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Advisory Committee Chair

Steven J Pittler

Advisory Committee Members

Kent T Keyser

Timothy W Kraft

Alecia K Gross

Shu-Zhen Wang

Document Type

Dissertation

Date of Award

2010

Degree Name by School

Doctor of Philosophy (PhD) School of Optometry

Abstract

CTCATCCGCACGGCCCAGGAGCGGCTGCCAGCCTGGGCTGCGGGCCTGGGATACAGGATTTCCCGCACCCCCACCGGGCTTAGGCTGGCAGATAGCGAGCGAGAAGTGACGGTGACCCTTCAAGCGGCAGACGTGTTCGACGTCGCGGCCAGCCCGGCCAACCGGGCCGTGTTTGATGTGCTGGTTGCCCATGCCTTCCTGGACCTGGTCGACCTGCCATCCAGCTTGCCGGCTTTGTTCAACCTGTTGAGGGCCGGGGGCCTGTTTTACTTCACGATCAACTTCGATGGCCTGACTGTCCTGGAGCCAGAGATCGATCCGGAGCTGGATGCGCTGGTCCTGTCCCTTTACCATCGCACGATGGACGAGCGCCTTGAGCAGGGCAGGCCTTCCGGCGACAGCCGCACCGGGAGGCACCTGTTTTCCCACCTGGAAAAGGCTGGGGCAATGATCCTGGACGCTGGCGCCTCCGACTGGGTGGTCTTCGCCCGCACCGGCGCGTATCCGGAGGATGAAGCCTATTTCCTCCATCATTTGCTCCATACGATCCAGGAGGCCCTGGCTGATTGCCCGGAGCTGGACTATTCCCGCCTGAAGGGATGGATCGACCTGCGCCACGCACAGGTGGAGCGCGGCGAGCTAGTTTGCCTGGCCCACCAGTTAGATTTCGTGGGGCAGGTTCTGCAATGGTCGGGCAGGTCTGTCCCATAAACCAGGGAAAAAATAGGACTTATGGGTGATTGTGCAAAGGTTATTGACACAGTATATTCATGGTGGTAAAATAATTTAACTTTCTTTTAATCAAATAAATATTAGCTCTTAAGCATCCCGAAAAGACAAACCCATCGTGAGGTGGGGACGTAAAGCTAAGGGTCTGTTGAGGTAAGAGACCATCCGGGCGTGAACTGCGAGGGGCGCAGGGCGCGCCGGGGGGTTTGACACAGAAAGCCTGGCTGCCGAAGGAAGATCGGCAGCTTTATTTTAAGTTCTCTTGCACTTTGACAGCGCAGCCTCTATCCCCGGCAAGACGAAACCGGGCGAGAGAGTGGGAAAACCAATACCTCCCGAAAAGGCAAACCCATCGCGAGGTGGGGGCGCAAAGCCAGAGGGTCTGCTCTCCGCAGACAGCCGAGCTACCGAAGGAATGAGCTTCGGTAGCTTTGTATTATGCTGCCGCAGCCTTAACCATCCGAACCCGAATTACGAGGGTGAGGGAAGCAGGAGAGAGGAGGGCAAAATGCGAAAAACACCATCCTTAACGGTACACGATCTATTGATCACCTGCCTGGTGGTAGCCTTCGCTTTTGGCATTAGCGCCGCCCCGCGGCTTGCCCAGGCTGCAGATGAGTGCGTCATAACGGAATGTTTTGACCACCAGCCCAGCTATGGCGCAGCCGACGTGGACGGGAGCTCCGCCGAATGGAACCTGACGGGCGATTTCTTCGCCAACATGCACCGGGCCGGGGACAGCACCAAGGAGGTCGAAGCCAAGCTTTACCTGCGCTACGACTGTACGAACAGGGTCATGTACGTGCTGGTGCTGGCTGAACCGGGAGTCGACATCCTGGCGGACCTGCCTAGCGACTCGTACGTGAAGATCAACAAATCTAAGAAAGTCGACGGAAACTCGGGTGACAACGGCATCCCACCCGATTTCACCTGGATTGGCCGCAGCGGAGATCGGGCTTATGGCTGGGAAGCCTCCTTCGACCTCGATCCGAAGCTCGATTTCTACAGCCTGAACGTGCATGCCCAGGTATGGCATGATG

The cGMP-gated cation channel (CNG) in the rod photoreceptors is an essential component of phototransduction, and may have a role in maintaining structural integrity of the rod outer segment (ROS). The ß-subunit of the CNG channel (CNGB1) in the rod photoreceptors is comprised of an N-terminal glutamic acid-rich region (GARP') and a C-terminal channel-like region. Additionally, two soluble proteins GARP1 and GARP2 are alternatively spliced from the CNGB1 gene. Although GARPs are known to interact with other proteins in the rod photoreceptors, their role is currently unknown. To determine the role of GARP2 in the rod photoreceptors, we generated transgenic mice expressing GARP2 (GARP2 tg). Our results show that GARP2 alone could not rescue the structural phenotype of the CNGB1 knockout, suggesting that more than one GARP-region containing protein or the ß-subunit of the CNG channel is necessary, and that GARP2 by itself is not sufficient to promote proper ROS structural integrity. GARP2 was expressed three-fold over the wild type in the GARP2 tg and it was correctly localized to the rim region of the ROS. Other ROS proteins examined were also properly localized and their expression levels were unchanged, except for the channel α-subunit, which was slightly elevated. Abnormally elongated membranes were occasionally observed in the outer segments of the GARP2 tg, which were also shorter than wild type rods. ERG analysis revealed that at 1 month, the average maximum rod a-wave responses were decreased 33%, which may be attributed to a reduced ROS length. The half-maximum rod sensitivity was unchanged in the GARP2 tg mice, indicating normal rod function. The parameter S derived from a fit to the rod phototransduction model was increased more than 50%, indicating an increase in phototransduction gain. Our findings suggest that GARP2 has a dual function in ROS: a structural role in proper rod outer segment disk morphogenesis and maintenance of structural integrity, and a functional role in regulating the activation phase of phototransduction.

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